phylogeography, phylogeny and systematics population genetics and ecology conservation and alien species

Population genetics

The understanding of the genetic structure between and within populations is a major concern for the conservation biology. Indeed, inbreeding or inbreeding drift in small populations can only be compensated by migrations between different demes. By using molecular markers such as microsatellites, the migration can be evaluated and signs of genetic diversity decrease detected. Moreover, inbreeding or genetic diversity are often related fitness parameters (such as survival, neonate survival or fecundity), but only a limited number of study have compared those parameters in the field.

The investigation within Vipera berus populations did not reveal strong genetic diversity reduction in the populations of the Jura Mountains, execpt for one which has suffered a strong bottleneck about 100 years ago due to culling (at that time, the destruction of vipers was actively supported by local authorites...). The genetic diversity seems to be sufficient in each population to avoid population crash due to lack of diversity, as observed in Smygehuk (see Thomas Madsen's works). However, high genetic differentiation was detected between all the populations, even between populations separated by only 1-2 km. Thus, the gene flow seems to be very limited between adder populations.

On the opposite, the gene flow is important for other European Colubrids, such as the grass snake (Natrix natrix) or the smooth snake (Coronella austriaca). Indeed, these species did not show genetic differentiation between populations spearated by about 10 km (or more) and the reduction of the gene flow seems to be proportional to the distance between populations (at least within N. natrix populations along the Aar river).

• FERCHAUD A.-L., LYET A., CHEYLAN M., ARNAL V., BARON J.-P., MONGELARD C. & , URSENBACHER, S. (2011) High genetic differentiation among French populations of the Orsini's meadow viper (Vipera ursinii ursinii) based on mitochondrial and microsatellite data: Implications for conservation management, Journal of Heredity 102(1) 67-78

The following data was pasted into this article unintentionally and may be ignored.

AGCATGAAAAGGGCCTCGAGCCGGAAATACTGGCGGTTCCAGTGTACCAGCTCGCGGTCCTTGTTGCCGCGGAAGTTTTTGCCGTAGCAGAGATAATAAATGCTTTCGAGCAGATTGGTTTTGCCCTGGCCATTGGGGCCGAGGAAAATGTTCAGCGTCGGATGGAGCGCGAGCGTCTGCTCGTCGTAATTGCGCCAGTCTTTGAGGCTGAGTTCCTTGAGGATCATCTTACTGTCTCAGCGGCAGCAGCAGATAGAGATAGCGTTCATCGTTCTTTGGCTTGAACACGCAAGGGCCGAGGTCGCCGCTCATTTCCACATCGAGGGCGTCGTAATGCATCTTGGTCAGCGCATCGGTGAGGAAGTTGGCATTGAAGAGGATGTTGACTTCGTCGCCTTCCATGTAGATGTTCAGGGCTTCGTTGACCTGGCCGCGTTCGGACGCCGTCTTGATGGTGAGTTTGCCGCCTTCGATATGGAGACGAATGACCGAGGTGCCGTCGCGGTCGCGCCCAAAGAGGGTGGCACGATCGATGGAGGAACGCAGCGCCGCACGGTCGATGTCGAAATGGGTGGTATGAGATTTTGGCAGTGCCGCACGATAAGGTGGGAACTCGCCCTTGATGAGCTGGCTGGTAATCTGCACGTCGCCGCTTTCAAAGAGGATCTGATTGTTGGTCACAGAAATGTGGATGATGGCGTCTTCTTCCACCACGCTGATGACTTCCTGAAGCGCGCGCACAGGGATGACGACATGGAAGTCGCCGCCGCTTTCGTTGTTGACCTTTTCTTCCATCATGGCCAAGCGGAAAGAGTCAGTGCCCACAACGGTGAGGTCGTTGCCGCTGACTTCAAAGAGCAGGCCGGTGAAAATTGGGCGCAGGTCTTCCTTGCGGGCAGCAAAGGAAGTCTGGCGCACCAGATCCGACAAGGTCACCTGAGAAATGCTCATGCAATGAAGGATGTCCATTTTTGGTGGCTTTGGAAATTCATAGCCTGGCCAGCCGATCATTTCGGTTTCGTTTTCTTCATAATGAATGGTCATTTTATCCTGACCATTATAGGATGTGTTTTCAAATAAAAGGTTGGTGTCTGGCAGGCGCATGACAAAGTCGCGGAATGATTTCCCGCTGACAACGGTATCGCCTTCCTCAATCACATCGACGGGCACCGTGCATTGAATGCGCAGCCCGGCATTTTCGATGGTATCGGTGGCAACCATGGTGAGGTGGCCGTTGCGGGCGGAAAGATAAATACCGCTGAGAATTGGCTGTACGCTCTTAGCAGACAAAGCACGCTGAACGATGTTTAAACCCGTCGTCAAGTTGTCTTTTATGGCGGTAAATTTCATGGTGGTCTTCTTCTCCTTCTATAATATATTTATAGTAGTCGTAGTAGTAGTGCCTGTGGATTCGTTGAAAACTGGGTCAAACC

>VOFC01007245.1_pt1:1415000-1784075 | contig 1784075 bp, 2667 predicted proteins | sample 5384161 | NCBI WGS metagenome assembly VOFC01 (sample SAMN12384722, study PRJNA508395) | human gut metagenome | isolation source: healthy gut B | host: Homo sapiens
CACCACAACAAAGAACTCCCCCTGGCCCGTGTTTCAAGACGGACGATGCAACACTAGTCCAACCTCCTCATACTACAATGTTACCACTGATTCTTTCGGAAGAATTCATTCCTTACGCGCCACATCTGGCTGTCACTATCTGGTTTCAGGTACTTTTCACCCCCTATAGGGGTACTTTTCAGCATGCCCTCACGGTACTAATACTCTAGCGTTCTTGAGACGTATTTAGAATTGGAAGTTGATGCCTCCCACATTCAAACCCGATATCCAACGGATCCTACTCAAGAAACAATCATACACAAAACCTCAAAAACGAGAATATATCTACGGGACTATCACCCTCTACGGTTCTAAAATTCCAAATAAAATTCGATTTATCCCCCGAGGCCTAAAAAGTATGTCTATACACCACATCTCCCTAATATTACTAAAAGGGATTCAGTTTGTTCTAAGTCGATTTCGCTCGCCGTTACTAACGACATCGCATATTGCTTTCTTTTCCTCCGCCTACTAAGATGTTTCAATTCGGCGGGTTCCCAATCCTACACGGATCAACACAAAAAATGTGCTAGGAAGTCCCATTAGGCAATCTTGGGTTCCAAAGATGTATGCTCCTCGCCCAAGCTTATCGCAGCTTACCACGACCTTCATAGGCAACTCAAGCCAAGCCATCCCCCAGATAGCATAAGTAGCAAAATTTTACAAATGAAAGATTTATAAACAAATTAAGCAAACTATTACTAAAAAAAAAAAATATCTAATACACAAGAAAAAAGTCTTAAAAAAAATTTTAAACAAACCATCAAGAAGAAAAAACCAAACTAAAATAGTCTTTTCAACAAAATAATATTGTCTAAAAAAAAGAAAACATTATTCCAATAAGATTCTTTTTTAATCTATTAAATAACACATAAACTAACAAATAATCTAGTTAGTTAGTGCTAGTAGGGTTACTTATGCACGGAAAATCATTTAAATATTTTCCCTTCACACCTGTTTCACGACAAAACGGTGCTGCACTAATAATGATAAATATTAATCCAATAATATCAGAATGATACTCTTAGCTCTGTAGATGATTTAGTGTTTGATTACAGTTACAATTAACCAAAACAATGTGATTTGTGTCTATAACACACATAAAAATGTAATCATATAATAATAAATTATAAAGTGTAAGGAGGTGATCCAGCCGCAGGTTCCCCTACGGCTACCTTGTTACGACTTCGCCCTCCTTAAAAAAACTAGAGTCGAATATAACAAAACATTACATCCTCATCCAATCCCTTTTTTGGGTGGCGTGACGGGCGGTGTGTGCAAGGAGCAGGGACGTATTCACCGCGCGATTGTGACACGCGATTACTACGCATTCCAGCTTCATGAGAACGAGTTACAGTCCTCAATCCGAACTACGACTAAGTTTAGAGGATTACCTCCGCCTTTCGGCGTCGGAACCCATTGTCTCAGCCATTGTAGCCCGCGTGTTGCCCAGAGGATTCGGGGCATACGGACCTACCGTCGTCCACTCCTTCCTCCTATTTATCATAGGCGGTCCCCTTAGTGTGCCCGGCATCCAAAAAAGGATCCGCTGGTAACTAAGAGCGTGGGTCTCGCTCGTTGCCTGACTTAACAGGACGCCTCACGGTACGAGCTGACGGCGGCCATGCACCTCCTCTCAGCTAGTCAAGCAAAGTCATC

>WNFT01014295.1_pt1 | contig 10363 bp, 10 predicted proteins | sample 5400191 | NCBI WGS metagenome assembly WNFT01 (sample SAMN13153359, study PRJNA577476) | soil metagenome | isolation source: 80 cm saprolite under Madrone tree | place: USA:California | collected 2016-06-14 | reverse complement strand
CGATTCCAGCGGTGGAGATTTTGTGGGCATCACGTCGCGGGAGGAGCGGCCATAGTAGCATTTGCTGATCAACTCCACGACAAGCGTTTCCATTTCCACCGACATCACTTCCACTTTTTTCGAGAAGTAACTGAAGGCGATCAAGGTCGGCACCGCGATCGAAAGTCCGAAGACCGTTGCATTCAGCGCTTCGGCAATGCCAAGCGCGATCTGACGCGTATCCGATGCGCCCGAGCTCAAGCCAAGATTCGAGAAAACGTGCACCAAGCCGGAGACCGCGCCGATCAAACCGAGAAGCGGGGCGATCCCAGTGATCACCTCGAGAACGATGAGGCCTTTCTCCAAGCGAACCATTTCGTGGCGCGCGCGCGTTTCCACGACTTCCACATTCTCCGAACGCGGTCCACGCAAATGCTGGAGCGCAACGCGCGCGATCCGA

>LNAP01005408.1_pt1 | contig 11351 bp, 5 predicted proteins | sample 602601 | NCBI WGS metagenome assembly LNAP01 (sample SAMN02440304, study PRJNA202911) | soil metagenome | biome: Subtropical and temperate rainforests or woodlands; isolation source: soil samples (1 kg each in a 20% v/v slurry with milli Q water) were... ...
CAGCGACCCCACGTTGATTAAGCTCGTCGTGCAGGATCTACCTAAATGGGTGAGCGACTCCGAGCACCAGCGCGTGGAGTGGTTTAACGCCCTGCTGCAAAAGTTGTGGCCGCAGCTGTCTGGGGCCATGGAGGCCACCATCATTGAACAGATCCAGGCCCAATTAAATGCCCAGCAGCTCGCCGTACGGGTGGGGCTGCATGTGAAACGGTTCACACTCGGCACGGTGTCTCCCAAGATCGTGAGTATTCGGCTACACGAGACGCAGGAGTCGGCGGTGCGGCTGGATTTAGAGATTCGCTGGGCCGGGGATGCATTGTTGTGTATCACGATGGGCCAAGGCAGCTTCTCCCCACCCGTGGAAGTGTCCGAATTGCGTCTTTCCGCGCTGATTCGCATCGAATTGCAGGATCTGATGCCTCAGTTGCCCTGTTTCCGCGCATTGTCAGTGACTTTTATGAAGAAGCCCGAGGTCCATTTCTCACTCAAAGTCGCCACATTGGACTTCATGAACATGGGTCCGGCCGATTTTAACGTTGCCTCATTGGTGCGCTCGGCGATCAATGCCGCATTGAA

• MEISTER B., HOFER U., URSENBACHER S. & BAUR B. (2010) Spatial genetic analysis of the grass snake, Natrix natrix (Squamata: Colubridae), in an intensively used agricultural landscape, Biological Journal of the Linnean Society 101 (1) 51-58
• URSENBACHER S., MONNEY J.-C. & FUMAGALLI L. (2009) Limited genetic diversity and high differentiation among the remnant adder (Vipera berus) populations in the Swiss and French Jura Mountains, Conservation Genetics 10 303-315

Landscape genetics

Landscape genetics is a recent discipline combining population genetics and landscape information. This approach allows a better understanding of the lanscape elements fragmentaing populations or favouring the dispersion. An exhaustive sampling, a good evaluation of population genetic structure (e.g. evaluated using microatellite makers) and a comprehensive knowledge of the study area (e.g. Geographic Information System GIS) are needed to obtain adequate results.

First attempts with reptiles have been conducted for the slow worm in the "La Côte" (between Lausanne and Geneva, Switzerland) region.

Reproductive strategy

Fitness of animals is directly related to their survival and their reproductive success. By the lack of parental care and the absence of social bonds between mating couples, snakes are ideal model for studdying parameters that are involved in the reproductive success. For example, in the adder, a direct relationship between the length of the male and his reproductive success was observed. Moreover, multiple paternity frequently occurs in this species and the reason of such behaviour by the female must still be studied.

• URSENBACHER S., ERNY C. & FUMAGALLI L. (2009) Male reproductive success and multiple paternity in wild, low density populations of the adder (Vipera berus), Journal of Heredity 100 (3) 365-370, pdf